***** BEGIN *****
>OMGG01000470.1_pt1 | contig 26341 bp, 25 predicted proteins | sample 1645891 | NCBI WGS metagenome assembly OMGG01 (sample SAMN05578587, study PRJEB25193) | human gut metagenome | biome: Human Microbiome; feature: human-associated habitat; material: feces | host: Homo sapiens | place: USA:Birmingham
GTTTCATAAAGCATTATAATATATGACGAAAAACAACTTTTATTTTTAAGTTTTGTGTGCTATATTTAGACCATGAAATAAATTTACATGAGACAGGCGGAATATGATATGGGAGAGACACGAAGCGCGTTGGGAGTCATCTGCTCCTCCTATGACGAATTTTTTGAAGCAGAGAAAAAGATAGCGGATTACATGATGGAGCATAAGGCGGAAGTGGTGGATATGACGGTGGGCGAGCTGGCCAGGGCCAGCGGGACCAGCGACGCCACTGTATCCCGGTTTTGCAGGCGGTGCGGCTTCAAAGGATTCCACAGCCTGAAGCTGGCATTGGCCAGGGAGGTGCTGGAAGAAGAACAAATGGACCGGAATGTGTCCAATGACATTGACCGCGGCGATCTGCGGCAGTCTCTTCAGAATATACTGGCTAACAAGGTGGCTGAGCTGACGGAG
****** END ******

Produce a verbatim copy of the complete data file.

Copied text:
>OMGG01000470.1_pt1 | contig 26341 bp, 25 predicted proteins | sample 1645891 | NCBI WGS metagenome assembly OMGG01 (sample SAMN05578587, study PRJEB25193) | human gut metagenome | biome: Human Microbiome; feature: human-associated habitat; material: feces | host: Homo sapiens | place: USA:Birmingham
GTTTCATAAAGCATTATAATATATGACGAAAAACAACTTTTATTTTTAAGTTTTGTGTGCTATATTTAGACCATGAAATAAATTTACATGAGACAGGCGGAATATGATATGGGAGAGACACGAAGCGCGTTGGGAGTCATCTGCTCCTCCTATGACGAATTTTTTGAAGCAGAGAAAAAGATAGCGGATTACATGATGGAGCATAAGGCGGAAGTGGTGGATATGACGGTGGGCGAGCTGGCCAGGGCCAGCGGGACCAGCGACGCCACTGTATCCCGGTTTTGCAGGCGGTGCGGCTTCAAAGGATTCCACAGCCTGAAGCTGGCATTGGCCAGGGAGGTGCTGGAAGAAGAACAAATGGACCGGAATGTGTCCAATGACATTGACCGCGGCGATCTGCGGCAGTCTCTTCAGAATATACTGGCTAACAAGGTGGCTGAGCTGACGGAG